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Cambodia Culture, Geography and History
Culture and Customs of Cambodia
The Khmer culture has lasted for centuries, and is based on tradition, honouring ancestors, respecting elders and living a life of honesty, humility and kindness. Which is probably why Cambodians are known for being some of the most warm, hospitable and humble people in the world. Above all these qualities, Cambodians are known for their remarkable ability to get on with life after enduring the atrocities that ravaged the country in the 1970s.
As with other neighbouring nations like Thailand, the concept of “saving face” is important. Displaying control and keeping a peaceful nature in public is paramount, as is not losing your temper or ridiculing others.
Most Khmer people are Buddhist. Monks are highly regarded and respected in society, and religious festivals and ceremonies are important parts of daily life. When visiting Cambodia, expect to see orange-robed monks and many displays of faith - from people visiting large, elaborate temples to them praying over small, humble shrines.
Despite the infiltration of modern ideas and concepts, Khmer customs and traditions are kept alive with traditional dance, art, festivals and costume enduring alongside modern pop music and dance.
Geography and Environment of Cambodia
Bordered by Vietnam, Thailand and Laos, much of Cambodia is covered by forested area, although sadly, this is rapidly changing due to the growth of agriculture, logging and deforestation. Home to the largest lake in South-East Asia, Tonle Sap (Great Lake) connects to the Mekong River and swells to four times its normal size during the monsoon season.
Most of the country is low-lying, except for pockets of mountains. Large cities like Siem Reap and Phnom Penh are typically built-up, busy and filled with modern conveniences like nightclubs, bars, public transport, internet cafes and restaurants. Smaller towns and rural areas enjoy more peace and space, with low-density, simple housing and a reliance on agriculture for income.
History and Government of Cambodia
Evidence of early life in Cambodia dates back to 1500BC, and further evidence suggests that by the 1st Century, rice cultivation, fishing and animal husbandry were the basis of organised society in Cambodia. Various empires arose in the early stages of Cambodian history, with the Funan and Chenla Kingdoms reigning before the rise of the Khmer civilisation. Regarded as one of the most powerful empires in the world, the Khmer Empire prospered from the 9th to the 13th centuries. This was a time of growth and expansion, and many of the artistic treasures and archaeological monuments that Cambodia is known for come from this era. The world-famous temples of Angkor were built during this period, and hold important clues to how life was lived back then. Temple inscriptions depicting daily life, religious ceremonies and military exploits give us important insights into this fascinating civilisation. There are many theories that speculate on the decline of the Khmer Empire. It’s more than likely that a combination of factors including drought, the arrival of the Plague and the rise of neighbouring Thai superpower Ayutthaya resulted in the loss of momentum for a once-powerful empire. A period of decline followed, with the 15th to the 19th centuries marking a time of Cambodia having a lower profile in international affairs, until coming under French Colonial rule in 1863.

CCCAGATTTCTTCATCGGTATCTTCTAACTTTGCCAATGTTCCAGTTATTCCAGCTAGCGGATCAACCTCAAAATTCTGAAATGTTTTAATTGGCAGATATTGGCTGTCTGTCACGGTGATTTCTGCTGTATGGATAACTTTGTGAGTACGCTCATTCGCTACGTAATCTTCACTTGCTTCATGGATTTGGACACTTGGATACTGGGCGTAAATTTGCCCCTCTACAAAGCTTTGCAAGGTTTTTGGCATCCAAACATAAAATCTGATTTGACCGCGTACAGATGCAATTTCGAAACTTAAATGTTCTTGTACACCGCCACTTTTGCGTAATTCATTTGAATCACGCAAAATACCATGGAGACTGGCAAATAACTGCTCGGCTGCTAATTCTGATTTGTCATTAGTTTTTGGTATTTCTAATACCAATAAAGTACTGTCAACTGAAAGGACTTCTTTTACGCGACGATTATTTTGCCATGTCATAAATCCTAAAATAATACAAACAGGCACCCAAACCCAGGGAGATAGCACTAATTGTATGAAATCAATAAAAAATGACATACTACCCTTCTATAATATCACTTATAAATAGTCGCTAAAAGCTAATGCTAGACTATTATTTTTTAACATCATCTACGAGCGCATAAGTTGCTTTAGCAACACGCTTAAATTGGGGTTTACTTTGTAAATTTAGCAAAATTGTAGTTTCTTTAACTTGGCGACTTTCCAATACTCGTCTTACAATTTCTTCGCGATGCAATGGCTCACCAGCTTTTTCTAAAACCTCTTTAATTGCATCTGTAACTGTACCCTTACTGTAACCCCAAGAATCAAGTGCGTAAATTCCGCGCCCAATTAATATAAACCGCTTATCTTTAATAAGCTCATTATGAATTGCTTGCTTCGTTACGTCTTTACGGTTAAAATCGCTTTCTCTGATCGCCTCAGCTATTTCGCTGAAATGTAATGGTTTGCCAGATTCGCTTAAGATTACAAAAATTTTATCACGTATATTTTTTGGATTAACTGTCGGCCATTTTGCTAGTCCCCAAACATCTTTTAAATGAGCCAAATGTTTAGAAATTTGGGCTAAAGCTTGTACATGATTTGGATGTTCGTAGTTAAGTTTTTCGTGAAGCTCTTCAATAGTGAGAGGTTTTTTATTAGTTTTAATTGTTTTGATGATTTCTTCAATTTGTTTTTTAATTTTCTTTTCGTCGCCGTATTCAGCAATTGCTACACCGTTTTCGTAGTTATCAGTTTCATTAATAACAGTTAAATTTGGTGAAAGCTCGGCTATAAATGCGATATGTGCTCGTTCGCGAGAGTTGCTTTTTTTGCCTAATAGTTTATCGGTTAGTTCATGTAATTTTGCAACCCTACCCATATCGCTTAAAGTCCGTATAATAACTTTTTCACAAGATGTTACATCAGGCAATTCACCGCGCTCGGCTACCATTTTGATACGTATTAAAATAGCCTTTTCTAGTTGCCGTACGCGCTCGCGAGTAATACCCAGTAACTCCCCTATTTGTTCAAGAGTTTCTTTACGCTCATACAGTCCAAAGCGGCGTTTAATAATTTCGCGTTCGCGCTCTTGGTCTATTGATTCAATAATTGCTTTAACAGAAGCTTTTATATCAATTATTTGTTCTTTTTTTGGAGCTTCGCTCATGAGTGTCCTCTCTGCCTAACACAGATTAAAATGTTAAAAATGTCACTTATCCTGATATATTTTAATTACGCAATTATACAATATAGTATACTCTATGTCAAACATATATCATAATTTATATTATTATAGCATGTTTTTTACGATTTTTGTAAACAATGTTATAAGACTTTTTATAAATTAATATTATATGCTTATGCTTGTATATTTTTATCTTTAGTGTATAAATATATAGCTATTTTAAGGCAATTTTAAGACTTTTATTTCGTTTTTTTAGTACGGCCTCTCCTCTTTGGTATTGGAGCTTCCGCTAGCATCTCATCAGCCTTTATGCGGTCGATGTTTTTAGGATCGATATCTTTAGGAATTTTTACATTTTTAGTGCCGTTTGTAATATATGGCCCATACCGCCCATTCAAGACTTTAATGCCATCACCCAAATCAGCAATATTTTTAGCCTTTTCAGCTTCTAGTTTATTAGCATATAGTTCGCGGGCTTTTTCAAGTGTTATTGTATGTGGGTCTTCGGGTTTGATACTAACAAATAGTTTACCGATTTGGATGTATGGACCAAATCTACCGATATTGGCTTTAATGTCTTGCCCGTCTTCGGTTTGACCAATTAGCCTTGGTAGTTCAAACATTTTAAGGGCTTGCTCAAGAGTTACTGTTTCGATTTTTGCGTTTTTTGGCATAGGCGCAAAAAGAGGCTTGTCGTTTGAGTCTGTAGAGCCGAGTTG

The events that have shaped Cambodia’s recent history began with the Communist Party of Kampuchea overpowering the Khmer Republic after more than 100 days of fierce fighting. What followed was a radical change in society, with Pol Pot leading the country now known as Kampuchea. This brutal regime soon set about restructuring society and was responsible for committing awful atrocities against the civilian population. Religion and education were repressed, currency and banking were abolished and people were sent to work in the fields. Business people, educators, scholars and other high-ranking members of society were hunted down and murdered by the Khmer Rouge. It's estimated that hundreds of thousands of people (possibly millions) were murdered between 1975 and 1979. In addition to this, many more died of starvation and disease due to lack of medical care and nourishment.
This nationalistic, murderous regime was finally overcome by the Vietnamese Army in 1979, signalling the beginning of the peace process and the establishment of the People’s Republic of Kampuchea. In 1993, millions of Cambodians voted to elect a new government, which then ratified a new constitution, and in 2004 a tribunal was established to serve justice to the people who committed atrocities during the Khmer Rouge era.
Today, Cambodia is rebuilding and moving on from it’s tragic past. Many NGOs have set up programs that empower and support Cambodians with education, health care, training and counselling. While wide-scale poverty and other social problems remain, Cambodia continues to gain strength from its burgeoning tourism industry, and has recently been successful in increasing access to education and health care as well as improving overall living standards.
Cambodia at a glance
- Phnom Penh (population 2,000,000)
- 14.7 million
- (GMT+07:00) Bangkok, Hanoi, Jakarta
- Type A (North American/Japanese 2-pin), Type C (European 2-pin)
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